Fair is a tricky word, no more so than in a valuation context. Even if one ignores some of the obvious homonyms of fair, it is still capable of quite different interpretations. Is “fair value” a value which is equitable, impartial and unbiased? Is it a value which treats all interested parties equally? Or it is simply a value which appears reasonable alongside the prices being achieved for similar assets, perhaps as opposed to one that appears to be high or low?
In my recent blog When is Fair Fair? I examined a decision of the English Court of Appeal which held that the use of the adjective “fair” in conjunction with market value did not mean that the effect of market conditions unfavourable to the seller had to be ignored. It found that in the context of the case in question, the market in which the value had to be set was not a hypothetical one which could be deemed “fair” as in “fair” weather or a “fairway” in golf, but the actual market on the material date, complete with any storms, bunkers or other obstacles that might be seen as “unfair”.
At much the same time the Court of Appeal in the Cayman Islands was pronouncing on the meaning of “fair“ in the context of a merger under the Cayman Companies Law. While to many valuers the detailed legal issues of this case may seem beyond arcane, the debate on what constitutes fairness illustrates principles that should never be far from any valuer’s mind.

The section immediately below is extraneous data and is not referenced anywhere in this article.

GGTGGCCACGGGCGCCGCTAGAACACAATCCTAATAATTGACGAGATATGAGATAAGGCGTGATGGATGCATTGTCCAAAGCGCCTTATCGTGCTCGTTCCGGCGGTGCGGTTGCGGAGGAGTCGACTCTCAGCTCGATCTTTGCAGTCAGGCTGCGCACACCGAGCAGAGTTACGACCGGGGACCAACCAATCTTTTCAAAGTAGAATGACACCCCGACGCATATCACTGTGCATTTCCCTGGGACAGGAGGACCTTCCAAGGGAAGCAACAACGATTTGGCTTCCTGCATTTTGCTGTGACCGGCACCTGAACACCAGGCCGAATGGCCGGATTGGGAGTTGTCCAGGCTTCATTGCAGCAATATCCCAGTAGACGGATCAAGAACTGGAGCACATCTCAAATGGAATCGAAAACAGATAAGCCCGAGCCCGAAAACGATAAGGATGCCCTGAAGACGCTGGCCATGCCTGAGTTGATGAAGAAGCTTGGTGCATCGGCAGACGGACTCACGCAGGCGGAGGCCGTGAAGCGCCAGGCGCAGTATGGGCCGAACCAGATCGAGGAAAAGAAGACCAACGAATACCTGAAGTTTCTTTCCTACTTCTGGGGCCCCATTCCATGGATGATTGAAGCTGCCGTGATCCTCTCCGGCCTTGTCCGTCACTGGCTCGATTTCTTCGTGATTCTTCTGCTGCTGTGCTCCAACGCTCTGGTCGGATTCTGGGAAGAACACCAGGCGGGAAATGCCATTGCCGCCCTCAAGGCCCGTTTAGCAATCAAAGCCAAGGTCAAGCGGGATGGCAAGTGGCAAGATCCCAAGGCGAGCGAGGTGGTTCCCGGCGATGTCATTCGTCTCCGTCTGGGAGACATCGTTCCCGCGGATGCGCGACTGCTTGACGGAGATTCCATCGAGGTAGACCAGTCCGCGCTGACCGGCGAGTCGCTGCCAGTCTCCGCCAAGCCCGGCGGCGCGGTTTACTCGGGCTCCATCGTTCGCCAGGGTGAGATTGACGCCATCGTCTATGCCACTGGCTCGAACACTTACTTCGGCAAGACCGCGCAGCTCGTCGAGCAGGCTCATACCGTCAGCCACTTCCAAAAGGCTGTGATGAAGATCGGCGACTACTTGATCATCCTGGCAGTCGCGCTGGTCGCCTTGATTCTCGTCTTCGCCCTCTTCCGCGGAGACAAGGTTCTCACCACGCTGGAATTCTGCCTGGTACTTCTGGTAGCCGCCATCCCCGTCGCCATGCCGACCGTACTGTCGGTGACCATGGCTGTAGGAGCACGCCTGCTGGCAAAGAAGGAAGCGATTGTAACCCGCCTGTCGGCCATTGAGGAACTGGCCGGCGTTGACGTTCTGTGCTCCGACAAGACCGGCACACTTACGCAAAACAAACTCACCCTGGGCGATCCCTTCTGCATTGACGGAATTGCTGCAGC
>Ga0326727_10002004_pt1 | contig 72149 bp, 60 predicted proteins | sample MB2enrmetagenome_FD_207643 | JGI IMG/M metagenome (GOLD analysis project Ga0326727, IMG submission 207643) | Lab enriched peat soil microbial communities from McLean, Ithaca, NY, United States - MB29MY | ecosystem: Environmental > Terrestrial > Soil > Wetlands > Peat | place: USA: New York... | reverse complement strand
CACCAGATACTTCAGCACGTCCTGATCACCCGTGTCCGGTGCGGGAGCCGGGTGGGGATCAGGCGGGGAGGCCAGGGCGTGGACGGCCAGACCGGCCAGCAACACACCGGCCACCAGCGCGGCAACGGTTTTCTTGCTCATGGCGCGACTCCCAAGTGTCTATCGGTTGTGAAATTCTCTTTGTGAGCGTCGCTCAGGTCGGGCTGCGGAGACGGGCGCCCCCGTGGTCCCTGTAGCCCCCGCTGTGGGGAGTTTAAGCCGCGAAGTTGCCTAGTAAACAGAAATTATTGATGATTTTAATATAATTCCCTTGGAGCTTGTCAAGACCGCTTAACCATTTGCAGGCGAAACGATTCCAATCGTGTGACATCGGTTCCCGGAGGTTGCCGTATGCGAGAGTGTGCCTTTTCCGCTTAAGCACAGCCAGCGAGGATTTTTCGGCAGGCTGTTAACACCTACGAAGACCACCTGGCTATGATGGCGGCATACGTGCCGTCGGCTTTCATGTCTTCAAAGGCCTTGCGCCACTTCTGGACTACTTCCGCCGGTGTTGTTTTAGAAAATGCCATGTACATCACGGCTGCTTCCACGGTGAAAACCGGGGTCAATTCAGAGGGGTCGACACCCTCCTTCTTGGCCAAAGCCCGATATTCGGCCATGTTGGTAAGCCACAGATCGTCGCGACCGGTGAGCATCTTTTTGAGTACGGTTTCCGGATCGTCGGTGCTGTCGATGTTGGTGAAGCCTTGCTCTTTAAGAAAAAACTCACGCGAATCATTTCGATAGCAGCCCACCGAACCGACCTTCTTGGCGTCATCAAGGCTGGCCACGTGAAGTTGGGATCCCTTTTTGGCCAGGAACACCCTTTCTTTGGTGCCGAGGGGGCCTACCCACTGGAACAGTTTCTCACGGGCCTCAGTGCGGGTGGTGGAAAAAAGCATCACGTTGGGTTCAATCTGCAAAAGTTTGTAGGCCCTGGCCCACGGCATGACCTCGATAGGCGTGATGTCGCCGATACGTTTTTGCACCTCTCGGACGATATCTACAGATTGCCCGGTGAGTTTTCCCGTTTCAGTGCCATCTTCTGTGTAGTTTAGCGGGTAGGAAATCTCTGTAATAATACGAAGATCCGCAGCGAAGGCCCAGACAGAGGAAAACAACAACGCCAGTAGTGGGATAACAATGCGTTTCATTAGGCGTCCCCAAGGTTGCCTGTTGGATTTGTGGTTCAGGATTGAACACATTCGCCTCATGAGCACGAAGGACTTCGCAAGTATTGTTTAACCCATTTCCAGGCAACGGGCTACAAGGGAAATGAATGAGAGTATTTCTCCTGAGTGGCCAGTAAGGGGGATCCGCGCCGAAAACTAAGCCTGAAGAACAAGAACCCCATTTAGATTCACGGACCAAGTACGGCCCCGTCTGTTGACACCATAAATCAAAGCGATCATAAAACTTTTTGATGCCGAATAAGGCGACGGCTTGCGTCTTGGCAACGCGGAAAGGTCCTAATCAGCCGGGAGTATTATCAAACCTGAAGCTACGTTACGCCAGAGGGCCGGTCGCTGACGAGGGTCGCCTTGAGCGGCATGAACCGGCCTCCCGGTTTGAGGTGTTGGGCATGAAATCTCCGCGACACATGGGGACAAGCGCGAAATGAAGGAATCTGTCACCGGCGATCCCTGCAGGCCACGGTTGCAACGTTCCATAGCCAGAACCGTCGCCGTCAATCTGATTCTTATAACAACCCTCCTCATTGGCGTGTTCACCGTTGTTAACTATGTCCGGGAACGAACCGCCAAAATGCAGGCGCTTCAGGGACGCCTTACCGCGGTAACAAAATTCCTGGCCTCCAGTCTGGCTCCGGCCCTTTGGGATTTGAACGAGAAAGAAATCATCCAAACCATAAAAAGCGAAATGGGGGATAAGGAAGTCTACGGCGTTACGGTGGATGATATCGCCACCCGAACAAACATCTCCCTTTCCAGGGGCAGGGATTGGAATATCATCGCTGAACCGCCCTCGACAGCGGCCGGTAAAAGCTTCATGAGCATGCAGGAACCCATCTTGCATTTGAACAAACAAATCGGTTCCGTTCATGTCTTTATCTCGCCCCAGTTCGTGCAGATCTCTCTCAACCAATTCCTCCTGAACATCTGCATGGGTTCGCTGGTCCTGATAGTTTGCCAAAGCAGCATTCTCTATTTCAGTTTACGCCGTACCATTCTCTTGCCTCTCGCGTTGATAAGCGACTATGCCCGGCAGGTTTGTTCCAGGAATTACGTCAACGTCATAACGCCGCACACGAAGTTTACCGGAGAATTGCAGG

By way of background, the Cayman Islands is one of the leading offshore jurisdictions for merger and acquisition (M&A) activity. A significant portion of this M&A activity is related to the taking private of Cayman incorporated companies listed on US exchanges through a statutory merger regime. Any shareholder who is unhappy with the consideration offered as part of a merger may dissent and is entitled to payment of the “fair value” of its shares under Section 238 of the Cayman Islands Companies Law.
In the matter of Shanda Games Ltd*, a Chinese video games manufacturer listed on the NASDAQ exchange agreed a transaction in 2015 to take the company private. A minority of shareholders, together holding 1.64% of the issued shares, dissented from the sale. Last year, the Grand Court of the Cayman Islands determined a fair value for the dissenting shareholders’ shares that made no discount for their being a minority. Shanda Games Ltd (“Shanda”) appealed against this decision. The dissenting shareholders also cross appealed on certain other aspects of the Grand Court’s decision but in this blog I just focus on the minority discount point.
Back in 2015 I commented on another decision of the Grand Court in my blog Fair is Sometimes Unfair even in Paradise. This case, In the matter of Integra Ltd, also concerned the determination of fair value under Section 238, but it was agreed between the parties, based on certain Delaware and Canadian precedents, that no minority discount was applicable. This was accepted by the court. The matters in contention in Integra were the contrasting methods used by the experts for each side to determine the fair value of the dissenting shares based on a straight apportionment of the value of the company. However, the concensus in this case has now been overturned by the the decision in Shanda.